streaming pavements,
shoe-squelched curses
cast at baleful sky.

Travelling home at last,
raincoat defeated
tricklebacked discomfort,
Windscreen wipers ten to the dozen
under sopping sorrowful trees,
headlights strobing relentless rain

And -

Those aren't leaves.
What are they?
Tumbling across the road,
crisscrossing parabolas
of peculiar joy

Frogs!

I stop:
I have to.
The night is alive
with manic delight
as secret creatures fling caution to the wind
and bound into sight,
into frantic celebration,
unphased by cars, by foolish bipeds
who thought this planet was theirs -

Open mouthed and uninvited
I gaze, displaced and foolish
for not knowing
It is,
it is the most beautiful night
that could possibly be imagined.
Jul 2013 · 1.3k
Mrs. Buddha
Alan McClure Jul 2013
That's him away then.  So, kids,
what do we do now?
No, laddie, don't cry.  We'll find our way.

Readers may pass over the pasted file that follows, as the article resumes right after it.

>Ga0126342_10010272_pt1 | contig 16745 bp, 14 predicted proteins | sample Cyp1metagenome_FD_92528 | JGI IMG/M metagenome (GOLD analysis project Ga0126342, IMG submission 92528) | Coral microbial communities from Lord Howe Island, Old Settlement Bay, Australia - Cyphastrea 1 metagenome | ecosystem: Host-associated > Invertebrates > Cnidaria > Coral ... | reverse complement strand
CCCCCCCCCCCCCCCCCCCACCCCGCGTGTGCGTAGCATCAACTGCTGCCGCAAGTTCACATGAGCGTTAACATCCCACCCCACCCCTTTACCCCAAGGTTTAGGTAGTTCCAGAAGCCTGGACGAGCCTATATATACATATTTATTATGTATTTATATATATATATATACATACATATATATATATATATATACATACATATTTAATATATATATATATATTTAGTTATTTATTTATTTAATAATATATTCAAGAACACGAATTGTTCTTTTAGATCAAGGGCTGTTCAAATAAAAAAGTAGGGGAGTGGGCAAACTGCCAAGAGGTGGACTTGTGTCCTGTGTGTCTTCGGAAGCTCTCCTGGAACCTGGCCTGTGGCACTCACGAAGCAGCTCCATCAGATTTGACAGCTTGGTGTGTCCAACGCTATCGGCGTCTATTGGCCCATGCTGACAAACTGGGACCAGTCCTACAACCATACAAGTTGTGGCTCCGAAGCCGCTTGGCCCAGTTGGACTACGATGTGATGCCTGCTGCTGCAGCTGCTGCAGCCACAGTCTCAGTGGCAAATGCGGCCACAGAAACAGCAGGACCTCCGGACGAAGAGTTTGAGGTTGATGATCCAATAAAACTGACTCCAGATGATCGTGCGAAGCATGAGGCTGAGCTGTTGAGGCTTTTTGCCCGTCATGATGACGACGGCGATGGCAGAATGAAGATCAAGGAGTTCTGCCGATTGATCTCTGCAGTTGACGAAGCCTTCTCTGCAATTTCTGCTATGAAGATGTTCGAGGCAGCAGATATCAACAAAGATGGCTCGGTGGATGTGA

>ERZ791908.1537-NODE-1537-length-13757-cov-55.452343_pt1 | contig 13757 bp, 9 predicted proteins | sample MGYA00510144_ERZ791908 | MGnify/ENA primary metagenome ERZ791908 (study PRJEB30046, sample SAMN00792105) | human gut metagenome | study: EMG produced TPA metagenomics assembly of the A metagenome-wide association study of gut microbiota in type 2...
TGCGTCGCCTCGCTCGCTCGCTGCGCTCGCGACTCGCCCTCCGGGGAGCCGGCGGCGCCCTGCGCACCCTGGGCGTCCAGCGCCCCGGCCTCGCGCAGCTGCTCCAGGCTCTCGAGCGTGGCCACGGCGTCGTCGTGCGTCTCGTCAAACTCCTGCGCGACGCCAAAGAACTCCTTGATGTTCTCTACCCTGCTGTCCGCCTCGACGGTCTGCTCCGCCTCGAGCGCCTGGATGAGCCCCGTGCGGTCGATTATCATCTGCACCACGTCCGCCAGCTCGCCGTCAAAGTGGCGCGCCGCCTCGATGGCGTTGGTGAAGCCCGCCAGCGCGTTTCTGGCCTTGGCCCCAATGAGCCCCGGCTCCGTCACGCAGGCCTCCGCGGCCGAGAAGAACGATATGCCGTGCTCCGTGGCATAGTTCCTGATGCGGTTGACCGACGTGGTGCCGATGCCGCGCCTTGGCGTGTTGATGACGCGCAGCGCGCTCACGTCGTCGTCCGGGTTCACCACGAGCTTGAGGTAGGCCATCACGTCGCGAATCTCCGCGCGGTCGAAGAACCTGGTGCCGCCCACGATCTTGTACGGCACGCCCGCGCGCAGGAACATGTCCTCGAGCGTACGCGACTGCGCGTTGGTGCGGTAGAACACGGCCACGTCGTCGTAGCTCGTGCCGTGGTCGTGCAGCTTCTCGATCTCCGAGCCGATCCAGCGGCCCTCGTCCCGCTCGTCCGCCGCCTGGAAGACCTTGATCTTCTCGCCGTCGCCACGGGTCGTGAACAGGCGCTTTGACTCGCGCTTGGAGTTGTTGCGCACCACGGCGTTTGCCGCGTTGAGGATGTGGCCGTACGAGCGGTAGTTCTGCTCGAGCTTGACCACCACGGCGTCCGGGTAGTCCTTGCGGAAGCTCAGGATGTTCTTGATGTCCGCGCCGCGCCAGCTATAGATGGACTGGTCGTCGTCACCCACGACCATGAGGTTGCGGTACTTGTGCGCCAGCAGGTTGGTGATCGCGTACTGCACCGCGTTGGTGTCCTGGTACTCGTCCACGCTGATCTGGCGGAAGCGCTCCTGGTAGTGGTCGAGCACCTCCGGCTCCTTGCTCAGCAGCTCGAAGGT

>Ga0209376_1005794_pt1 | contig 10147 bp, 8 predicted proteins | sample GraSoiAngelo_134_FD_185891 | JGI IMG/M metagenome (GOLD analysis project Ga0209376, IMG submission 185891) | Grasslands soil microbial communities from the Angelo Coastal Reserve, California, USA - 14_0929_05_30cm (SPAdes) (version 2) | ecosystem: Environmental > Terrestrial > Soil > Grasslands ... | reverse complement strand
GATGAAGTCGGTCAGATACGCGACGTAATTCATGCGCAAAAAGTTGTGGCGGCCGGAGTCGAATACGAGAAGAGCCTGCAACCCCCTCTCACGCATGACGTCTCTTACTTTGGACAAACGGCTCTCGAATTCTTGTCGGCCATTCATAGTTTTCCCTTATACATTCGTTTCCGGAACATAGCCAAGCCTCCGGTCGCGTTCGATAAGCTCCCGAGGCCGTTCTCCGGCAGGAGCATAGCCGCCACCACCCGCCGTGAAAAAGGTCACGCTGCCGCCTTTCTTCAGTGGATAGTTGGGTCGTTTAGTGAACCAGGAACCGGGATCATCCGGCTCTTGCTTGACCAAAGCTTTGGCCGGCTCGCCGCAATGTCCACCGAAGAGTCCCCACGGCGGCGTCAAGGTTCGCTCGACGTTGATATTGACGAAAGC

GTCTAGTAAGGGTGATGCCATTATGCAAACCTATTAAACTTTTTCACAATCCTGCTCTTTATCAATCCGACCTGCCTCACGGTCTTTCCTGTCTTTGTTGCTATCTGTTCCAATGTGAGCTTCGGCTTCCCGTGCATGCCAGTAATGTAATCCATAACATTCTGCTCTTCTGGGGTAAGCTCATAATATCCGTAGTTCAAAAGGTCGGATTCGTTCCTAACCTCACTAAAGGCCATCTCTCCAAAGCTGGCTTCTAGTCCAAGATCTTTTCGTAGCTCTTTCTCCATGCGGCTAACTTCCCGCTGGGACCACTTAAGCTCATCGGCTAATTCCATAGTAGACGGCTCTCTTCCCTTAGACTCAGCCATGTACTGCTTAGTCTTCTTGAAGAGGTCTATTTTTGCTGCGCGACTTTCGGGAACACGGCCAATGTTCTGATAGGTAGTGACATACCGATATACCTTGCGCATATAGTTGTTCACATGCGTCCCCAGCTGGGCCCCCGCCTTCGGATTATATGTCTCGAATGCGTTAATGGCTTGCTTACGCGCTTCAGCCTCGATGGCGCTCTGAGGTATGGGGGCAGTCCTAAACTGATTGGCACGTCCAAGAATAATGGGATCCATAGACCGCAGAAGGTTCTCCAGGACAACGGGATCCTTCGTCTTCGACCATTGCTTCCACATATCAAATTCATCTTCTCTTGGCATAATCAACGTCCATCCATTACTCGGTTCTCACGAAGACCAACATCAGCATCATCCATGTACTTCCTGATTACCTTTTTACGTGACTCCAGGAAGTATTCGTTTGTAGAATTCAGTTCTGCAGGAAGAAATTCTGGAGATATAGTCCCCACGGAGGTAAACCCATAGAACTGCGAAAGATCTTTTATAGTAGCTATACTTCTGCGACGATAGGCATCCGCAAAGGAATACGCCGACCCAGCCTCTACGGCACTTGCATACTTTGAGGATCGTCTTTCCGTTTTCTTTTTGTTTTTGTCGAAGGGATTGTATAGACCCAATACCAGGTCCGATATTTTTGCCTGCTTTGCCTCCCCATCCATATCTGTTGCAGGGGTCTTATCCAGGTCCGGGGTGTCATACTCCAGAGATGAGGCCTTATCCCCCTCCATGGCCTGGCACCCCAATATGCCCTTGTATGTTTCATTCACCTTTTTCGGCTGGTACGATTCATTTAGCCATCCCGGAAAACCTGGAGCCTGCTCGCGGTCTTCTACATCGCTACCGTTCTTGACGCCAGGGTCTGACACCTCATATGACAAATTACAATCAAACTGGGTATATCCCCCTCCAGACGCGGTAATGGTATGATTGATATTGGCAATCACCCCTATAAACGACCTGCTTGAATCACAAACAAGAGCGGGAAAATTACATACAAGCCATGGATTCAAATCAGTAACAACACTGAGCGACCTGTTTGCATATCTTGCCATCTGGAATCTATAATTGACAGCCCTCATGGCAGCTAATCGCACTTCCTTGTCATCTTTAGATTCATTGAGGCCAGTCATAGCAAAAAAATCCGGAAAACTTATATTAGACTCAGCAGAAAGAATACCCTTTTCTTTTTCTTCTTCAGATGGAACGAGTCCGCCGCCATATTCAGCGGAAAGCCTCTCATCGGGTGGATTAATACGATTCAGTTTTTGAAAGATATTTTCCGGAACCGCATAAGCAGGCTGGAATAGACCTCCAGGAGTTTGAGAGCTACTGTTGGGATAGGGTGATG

No-one will write it down,
you may be sure of that,
but no-one will be burnt alive for it -
no nation will be conquered for it -
no vacuous, rudderless culture will claim it at their convenience.

On you go now, boys,
there's work to be done.
We can't all nap under a bodhi tree when it suits us.
Here now, no tears -
here's a kiss for you both.

We'll walk this path together,
real dust rising behind us,
real pain and real joy before us
and we'll maybe find
that attachment's not such a terrible thing
after all.
Jul 2013 · 1.2k
A Vicious Dog
Alan McClure Jul 2013
A vicious dog came prowling in to bite and terrorise
feasting on the beautiful, creative and the wise
Chewing their creations and their principles to dust
Leaving all their brilliance to crumble, fade and rust
A snarling, grinding horror issued from its ****** jaws